In Memoriam: Lawrence J. Pierce
Lawrence J. Pierce will be remembered in so many ways and by so many people. The Seattle Rhododendron Society remembers him as a president who encouraged gardeners from all walks of life to join together in the culture of rhododendrons and the fun of gardening. He was an outstanding communicator. Lawrence and his wife, Isabel, shared the beauty and peacefulness of their garden, gifts of plants and flowers and their lovely home for occasional meetings. It is probable that his interest in gardening was inspired by Isabel's love for flowers. That interest soon centered upon the family of the colorful and, sometimes grand, rhododendrons.
Who can forget the night when he walked around his living room holding up a small truss of flowers? He declared it a Lem hybrid and asked members to identify it. With a twinkle in his eye, he told us that Halfdan Lem made a cross between Kalmia latifolia and Rhododendron williamsianum. Lawrence indicated that the alien-looking truss had been dubbed "Nosuchianum." There are some who dispute the cross and, perhaps, only a DNA test can convince the old-timers that it is, or is not, a legitimate cross.
It was educational to visit the Pierce garden of almost four acres, for there were species rhododendrons to see, flourishing old English hybrids and the newest hybrid rhododendrons from avid hybridizers Lem, Brandt, Ostbo, Whitney and Sifferman. Lawrence and Isabel Pierce tended them all. After the death of Halfdan Lem, the original plant of 'Lem's Cameo' was installed in the Pierce garden.
Some years ago Dr. John Commons of New Zealand remarked after a visit to the garden of Lawrence Pierce in West Seattle that the Pierce garden had a magnificent collection of rhododendrons. "Of particular interest is the closeness of planting without appearing to be over-crowded. I found this very encouraging. Mr. Pierce says they grow very close together in nature, so why not in gardens. Dr. Yeates says you should be able to ride a horse around each bush. So the opinions of experts can vary and most of us haven't got a horse!"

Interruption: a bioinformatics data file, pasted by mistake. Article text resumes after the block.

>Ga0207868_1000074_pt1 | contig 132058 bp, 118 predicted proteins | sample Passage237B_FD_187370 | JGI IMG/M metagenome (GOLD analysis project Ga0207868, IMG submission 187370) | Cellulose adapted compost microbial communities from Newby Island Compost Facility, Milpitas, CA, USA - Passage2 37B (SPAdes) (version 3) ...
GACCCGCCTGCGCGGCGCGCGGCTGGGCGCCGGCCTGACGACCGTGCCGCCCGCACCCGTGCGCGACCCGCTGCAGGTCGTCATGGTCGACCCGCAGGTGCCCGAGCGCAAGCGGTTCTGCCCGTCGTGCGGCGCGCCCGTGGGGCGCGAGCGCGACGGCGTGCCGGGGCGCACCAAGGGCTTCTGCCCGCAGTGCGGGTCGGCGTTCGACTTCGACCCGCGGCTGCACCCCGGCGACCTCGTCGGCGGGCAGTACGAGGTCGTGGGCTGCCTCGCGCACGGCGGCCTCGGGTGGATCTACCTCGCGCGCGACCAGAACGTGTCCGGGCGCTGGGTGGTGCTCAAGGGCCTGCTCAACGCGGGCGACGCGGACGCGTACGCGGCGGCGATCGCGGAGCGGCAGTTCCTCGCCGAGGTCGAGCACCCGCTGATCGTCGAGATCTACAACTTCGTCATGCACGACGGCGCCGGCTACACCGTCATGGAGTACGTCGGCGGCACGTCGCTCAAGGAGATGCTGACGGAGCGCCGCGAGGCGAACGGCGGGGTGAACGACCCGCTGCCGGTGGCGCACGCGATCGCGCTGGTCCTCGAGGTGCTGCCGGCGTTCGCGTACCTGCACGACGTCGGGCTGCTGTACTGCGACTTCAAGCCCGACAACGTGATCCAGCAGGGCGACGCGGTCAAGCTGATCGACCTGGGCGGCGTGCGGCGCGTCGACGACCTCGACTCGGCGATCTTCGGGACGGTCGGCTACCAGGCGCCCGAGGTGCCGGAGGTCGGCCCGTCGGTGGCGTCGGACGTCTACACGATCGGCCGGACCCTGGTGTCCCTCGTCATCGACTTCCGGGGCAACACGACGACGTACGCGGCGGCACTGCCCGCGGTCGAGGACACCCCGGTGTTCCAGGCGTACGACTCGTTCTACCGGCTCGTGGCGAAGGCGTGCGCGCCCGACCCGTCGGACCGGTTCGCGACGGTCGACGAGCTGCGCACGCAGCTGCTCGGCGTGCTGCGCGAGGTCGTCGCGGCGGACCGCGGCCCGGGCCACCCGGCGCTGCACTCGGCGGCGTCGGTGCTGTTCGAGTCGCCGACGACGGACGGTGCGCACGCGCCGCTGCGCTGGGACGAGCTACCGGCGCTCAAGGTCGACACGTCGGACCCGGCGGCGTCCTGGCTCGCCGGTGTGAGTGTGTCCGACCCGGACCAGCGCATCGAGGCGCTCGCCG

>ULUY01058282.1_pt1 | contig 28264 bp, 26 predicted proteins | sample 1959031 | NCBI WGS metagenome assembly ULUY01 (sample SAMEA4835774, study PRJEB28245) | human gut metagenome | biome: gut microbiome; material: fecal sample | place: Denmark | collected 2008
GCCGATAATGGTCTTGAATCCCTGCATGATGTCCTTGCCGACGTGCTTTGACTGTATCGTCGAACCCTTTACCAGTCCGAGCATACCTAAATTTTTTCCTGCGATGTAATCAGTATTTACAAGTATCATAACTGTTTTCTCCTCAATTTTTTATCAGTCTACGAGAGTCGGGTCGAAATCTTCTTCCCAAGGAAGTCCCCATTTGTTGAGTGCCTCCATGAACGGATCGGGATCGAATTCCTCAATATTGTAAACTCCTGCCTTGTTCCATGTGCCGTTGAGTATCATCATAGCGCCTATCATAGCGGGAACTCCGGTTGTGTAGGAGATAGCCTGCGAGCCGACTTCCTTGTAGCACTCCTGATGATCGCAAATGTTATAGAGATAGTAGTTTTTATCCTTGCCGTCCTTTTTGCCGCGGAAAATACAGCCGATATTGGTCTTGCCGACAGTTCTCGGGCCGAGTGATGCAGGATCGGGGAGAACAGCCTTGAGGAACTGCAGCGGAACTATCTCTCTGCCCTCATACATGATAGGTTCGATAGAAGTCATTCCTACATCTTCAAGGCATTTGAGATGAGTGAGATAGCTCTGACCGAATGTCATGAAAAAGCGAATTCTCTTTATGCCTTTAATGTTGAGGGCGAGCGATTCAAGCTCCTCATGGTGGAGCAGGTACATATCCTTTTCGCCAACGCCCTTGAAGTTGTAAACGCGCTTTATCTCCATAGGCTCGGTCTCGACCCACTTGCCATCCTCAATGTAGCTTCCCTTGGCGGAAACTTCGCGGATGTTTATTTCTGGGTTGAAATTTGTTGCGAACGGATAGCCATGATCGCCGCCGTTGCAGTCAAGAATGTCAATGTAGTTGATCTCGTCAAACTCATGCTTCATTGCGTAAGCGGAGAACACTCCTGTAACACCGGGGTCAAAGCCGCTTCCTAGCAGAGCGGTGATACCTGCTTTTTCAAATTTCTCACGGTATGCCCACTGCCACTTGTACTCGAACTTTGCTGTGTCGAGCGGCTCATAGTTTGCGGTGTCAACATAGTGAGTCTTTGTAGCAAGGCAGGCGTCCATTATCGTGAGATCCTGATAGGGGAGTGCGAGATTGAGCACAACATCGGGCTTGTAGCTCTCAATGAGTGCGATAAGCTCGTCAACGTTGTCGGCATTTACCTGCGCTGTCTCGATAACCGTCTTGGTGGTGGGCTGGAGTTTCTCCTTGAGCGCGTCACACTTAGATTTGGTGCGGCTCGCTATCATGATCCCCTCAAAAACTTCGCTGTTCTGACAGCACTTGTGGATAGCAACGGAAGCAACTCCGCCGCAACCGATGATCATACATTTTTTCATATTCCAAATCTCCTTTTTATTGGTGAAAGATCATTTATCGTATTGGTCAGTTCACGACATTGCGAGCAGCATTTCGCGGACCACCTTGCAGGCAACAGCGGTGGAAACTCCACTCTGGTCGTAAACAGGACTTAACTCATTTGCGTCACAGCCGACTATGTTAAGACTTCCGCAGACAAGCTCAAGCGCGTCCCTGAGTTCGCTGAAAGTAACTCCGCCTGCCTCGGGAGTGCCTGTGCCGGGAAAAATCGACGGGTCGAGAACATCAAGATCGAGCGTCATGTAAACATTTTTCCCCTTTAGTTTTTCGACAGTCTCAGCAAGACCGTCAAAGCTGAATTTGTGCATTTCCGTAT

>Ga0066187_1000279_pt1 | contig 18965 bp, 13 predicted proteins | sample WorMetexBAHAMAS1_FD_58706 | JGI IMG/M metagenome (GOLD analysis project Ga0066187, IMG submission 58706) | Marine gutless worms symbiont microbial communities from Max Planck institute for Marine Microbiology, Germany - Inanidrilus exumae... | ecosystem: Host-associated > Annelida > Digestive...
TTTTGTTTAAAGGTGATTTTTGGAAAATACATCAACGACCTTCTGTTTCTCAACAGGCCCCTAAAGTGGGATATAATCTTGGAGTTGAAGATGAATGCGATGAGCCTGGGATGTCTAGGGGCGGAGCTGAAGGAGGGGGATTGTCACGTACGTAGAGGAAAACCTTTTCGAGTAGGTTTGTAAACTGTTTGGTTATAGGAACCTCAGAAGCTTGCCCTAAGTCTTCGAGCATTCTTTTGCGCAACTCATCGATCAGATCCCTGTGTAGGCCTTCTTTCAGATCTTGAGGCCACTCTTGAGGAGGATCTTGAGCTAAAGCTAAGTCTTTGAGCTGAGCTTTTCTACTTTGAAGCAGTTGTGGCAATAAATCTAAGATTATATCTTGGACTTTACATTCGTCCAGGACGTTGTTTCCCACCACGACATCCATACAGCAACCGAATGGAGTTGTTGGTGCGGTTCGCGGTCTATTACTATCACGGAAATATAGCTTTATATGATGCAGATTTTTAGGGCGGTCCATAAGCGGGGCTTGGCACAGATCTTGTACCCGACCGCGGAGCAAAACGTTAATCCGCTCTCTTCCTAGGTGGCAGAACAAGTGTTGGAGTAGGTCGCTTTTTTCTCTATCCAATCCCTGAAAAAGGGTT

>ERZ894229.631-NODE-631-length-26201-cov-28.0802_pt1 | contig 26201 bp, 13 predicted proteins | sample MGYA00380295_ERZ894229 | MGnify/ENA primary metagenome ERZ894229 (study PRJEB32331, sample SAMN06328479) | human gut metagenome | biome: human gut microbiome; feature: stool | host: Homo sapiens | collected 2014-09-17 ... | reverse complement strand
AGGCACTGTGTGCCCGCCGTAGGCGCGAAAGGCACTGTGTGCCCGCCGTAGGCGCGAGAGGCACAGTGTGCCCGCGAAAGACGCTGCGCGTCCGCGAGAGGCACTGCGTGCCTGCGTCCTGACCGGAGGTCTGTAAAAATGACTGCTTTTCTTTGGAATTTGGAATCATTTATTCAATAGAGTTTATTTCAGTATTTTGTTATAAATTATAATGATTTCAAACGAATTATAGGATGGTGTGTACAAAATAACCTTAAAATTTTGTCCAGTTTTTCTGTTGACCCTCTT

Gardening enthusiasts met some of the world's rhododendron experts through the hospitality of the Pierces, men such as K. Wada, Hideo Suzuki, Peter Cox and H.H. Davidian.
Dr. E.C. (Ned) Brockenbrough tells us of a journey made by the Pierces, the Brockenbroughs, the Simons and Britt and Jean Smith to Scotland. They were escorted through beautiful gardens by Mr. Davidian. It was a special occasion when they reached the Royal Botanic Garden at Edinburgh to hear Mr. Davidian announce that he was naming a species Rhododendron piercei.
There was the time that Lawrence found a young unlabeled rhodo growing in a pot, sitting on a bench in Lester Brandt's greenhouse. He reasoned that if that plant had been placed in the greenhouse, it might be special. He purchased the rhododendron and a few years later it bloomed an unusual orange-red color. Ned Brockenbrough remarked that the color resembled that of the rose 'Tropicana'. Then and there Lawrence declared it Rhododendron 'Tropicana'. Ned took pollen from it and crossed it with 'Hotei'. He carried a flat of young seedlings from that cross to an SRS meeting and gave them away. 'Paprika Spiced', 'Pineapple Delight' and 'Apricot Fantasy' have been selected and registered from that group of tiny rhododendron plants.
Such was Lawrence Pierce's generosity that if the Seattle rhododendron shows appeared to be short of entries, a call went out to Lawrence asking for trusses and plants. He would hire a truck, scavenge his warm garden for flowers and sometimes it did appear that he "saved the day."
In 1982 a Gold Medal was presented to him by the American Rhododendron Society rewarding him for his years of service to the Society. He, also, felt great satisfaction in helping to found the Rhododendron Species Foundation. A library has been established at the Rhododendron Species Botanic Garden in his name.
On his 100th birthday, there was a birthday party. Lawrence greeted each guest by name, made a short speech and obviously enjoyed the fun and the memories. He said repeatedly that though his son was now the legal owner of the garden, he was still the "head gardener." In fact, it has been said that he fled quite often to the garden to escape the attentions of the many ladies who lived in Horizon House.
Lawrence Pierce lived to be 104 years old. A short time before his death his son, Jack, and three or four friends were relaxing around a coffee table when Lawrence was asked, "How can you always be so happy?" The reply, "I've never had time to be angry." Such a long life must be due in part to the respect and affection from family and friends and the healthful life of a dedicated gardener who looked forward to each coming spring.